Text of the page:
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It's not a Sunday morning we have freedom, right? Amen, all right. Everybody said amen except Brad and Sean, the two
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Presbyterians. Charles Hodge said, many sincere believers are too introspective.
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They look too exclusively within so that their hope is growing by the degree of evidence of regeneration that they find in their own experience.
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Listen, this, except in rare cases, can never lead to the assurance of hope.
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And then he goes on to critique religious affections a little bit by Edwards because it did that so often.
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Another guardrail before we get into the passage today in Romans 8, remember simul justus et peccator.
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Remember that you're simultaneously just in God's sight, we've learned a lot about justification, and also you sin.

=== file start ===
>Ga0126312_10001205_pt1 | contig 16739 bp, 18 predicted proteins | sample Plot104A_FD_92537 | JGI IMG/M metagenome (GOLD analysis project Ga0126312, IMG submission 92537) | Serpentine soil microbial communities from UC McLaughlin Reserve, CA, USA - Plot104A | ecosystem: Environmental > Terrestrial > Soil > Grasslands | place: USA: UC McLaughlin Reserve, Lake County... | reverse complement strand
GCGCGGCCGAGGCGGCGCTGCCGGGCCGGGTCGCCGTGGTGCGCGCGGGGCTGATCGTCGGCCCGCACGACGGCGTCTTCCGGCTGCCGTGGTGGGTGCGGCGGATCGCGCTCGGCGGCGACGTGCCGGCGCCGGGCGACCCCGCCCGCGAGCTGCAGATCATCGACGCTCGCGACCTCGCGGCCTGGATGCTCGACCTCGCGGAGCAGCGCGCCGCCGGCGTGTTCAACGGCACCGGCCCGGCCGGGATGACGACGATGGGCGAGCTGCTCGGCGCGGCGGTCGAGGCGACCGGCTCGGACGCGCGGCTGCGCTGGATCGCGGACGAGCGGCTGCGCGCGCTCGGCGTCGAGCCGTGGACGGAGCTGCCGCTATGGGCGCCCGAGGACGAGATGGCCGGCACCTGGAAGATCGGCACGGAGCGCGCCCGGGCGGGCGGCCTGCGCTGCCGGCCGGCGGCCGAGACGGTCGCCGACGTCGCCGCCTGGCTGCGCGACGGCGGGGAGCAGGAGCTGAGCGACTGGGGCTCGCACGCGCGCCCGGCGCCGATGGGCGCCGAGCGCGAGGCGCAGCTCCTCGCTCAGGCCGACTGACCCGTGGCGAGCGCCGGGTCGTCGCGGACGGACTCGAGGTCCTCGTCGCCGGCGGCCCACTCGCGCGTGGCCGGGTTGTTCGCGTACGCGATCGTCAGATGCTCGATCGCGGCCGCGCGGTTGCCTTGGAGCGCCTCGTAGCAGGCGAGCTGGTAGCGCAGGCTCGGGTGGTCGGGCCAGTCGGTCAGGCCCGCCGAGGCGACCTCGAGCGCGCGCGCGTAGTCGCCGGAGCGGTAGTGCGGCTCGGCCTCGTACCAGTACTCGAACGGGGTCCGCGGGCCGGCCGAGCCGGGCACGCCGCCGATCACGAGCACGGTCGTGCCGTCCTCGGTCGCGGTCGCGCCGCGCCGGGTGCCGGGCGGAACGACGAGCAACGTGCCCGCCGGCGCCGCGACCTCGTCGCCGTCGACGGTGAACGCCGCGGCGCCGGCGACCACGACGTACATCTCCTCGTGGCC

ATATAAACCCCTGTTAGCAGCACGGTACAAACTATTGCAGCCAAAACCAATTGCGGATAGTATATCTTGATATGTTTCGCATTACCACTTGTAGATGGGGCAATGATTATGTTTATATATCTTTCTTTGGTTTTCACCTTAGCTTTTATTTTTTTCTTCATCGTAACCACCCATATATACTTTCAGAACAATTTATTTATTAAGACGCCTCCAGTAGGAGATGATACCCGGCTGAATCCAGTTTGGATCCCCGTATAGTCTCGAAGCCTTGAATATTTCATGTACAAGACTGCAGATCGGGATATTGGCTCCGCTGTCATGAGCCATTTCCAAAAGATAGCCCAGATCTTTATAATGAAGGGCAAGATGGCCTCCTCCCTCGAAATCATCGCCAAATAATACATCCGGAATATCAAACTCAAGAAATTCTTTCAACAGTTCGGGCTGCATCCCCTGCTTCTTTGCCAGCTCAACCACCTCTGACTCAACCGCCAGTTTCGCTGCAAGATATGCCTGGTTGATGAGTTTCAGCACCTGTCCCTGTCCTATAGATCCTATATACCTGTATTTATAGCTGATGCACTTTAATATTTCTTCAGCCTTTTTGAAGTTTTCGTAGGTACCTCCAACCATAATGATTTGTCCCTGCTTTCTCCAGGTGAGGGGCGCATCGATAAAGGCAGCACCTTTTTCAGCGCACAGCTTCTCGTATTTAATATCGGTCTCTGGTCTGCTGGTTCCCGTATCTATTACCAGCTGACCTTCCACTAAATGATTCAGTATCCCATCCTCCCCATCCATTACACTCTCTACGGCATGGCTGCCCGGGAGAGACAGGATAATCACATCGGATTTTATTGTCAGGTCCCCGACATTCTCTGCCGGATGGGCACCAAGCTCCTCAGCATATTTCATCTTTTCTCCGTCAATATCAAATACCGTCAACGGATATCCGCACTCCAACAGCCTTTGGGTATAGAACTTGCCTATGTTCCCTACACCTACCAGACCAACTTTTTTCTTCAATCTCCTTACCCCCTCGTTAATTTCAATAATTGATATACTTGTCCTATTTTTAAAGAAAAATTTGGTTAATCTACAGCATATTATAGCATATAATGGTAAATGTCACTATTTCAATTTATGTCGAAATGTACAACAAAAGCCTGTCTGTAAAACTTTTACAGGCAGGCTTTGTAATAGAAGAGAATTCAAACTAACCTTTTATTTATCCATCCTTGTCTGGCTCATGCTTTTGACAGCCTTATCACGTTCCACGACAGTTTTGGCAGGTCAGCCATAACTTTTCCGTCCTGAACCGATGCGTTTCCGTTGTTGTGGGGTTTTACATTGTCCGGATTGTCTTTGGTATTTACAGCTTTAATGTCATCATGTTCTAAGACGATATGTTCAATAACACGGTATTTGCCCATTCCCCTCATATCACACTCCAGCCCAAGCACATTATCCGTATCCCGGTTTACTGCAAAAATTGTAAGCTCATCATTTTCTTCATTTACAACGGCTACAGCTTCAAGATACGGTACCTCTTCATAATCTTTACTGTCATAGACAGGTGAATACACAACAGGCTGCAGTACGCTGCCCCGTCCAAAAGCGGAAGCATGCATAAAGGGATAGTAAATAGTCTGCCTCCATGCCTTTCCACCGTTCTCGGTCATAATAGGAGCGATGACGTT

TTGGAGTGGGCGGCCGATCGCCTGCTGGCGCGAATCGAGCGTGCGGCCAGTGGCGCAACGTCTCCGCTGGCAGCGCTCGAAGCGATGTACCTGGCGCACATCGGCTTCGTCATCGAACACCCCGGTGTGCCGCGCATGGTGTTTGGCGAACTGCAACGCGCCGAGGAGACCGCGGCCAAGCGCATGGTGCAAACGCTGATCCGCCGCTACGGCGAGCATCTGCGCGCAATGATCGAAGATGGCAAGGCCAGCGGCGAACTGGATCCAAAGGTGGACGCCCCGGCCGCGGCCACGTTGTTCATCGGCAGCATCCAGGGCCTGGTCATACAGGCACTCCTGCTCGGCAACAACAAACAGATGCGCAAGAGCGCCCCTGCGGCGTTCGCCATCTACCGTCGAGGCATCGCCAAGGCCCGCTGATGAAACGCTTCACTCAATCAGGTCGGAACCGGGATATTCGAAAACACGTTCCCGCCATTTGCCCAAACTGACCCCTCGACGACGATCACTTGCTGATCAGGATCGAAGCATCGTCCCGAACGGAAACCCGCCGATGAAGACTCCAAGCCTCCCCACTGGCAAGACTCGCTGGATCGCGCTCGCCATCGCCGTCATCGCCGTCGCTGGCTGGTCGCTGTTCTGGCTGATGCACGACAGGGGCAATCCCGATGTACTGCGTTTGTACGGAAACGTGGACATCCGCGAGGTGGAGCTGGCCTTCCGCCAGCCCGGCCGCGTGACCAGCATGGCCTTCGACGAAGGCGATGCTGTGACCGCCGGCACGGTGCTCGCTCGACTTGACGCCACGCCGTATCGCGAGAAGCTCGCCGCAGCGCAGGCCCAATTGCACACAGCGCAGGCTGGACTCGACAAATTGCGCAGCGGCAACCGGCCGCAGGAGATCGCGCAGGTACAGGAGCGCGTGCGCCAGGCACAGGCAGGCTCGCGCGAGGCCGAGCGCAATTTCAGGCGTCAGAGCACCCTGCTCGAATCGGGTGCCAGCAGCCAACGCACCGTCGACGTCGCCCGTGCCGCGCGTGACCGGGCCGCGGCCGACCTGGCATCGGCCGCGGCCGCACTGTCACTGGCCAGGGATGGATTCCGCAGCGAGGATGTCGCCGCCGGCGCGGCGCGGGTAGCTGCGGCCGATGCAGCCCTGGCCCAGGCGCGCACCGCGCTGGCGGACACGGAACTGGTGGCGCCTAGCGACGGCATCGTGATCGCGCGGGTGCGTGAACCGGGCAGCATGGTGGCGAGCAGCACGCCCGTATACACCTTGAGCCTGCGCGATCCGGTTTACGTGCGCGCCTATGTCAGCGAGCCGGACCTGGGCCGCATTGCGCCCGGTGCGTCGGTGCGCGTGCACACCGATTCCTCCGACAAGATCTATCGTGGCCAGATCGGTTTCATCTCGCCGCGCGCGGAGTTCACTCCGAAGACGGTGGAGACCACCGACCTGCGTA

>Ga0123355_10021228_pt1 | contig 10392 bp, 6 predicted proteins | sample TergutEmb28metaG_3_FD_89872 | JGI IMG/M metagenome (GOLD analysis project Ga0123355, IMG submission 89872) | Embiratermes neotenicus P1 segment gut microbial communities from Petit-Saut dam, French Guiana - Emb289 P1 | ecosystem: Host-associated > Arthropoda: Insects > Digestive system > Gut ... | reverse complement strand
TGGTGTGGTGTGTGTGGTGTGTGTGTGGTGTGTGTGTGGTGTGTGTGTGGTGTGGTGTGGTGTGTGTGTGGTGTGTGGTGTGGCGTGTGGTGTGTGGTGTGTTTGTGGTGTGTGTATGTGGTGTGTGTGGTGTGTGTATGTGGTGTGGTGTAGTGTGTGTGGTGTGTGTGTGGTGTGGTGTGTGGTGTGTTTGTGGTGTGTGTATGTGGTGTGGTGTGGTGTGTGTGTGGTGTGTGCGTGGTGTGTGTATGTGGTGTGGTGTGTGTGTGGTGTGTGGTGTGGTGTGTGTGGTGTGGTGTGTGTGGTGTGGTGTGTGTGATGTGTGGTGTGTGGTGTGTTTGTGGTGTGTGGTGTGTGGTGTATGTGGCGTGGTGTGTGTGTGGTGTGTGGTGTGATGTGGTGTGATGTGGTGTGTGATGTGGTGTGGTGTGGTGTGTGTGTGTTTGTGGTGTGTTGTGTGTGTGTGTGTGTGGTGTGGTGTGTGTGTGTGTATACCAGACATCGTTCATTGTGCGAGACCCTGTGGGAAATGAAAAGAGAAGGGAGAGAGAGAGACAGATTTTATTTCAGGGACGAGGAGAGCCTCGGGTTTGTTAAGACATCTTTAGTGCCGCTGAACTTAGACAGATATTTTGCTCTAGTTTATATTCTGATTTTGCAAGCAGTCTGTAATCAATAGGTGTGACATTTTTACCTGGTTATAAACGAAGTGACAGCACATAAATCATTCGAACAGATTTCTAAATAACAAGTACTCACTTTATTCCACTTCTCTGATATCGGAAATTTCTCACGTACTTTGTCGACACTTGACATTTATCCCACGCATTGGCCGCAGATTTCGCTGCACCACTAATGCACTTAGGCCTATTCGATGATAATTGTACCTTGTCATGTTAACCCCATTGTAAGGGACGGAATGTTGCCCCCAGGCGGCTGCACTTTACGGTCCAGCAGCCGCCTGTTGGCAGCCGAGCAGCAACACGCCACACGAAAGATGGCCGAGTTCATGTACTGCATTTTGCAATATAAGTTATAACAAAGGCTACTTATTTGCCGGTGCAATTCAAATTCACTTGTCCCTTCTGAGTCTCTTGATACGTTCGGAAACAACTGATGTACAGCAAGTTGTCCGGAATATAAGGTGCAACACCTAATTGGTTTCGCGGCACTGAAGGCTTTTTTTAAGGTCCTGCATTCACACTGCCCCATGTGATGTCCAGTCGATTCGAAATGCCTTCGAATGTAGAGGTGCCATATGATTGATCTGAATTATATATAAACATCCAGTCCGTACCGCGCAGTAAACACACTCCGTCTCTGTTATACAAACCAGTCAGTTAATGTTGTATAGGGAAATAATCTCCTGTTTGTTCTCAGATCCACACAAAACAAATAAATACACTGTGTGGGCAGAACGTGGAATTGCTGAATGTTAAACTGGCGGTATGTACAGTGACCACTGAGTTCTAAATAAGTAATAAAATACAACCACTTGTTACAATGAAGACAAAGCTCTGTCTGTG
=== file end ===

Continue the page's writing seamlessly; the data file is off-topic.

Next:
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Those Latin words, simul justus, simultaneously just, are righteous and sinful.
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I remember one time I was at Ligonier and R .C. was still alive, R .C. Sproul, and I always wanted to see him write on a chalkboard some
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Latin letters because I felt that was really the reformed anointing. And I knew
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I would be a complete Christian if I could just see R .C. with a chalkboard and Latin. And so I did get to see that.
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I did get the anointing at St. Andrew's there, or as we say in Nebraska, the anointing.
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And I just want you to be reminded, dear Christian, it's a trustworthy statement deserving of full acceptance, 1
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Timothy 1 .5, that Christ came into the world to save sinners, of whom I am, what did Paul say?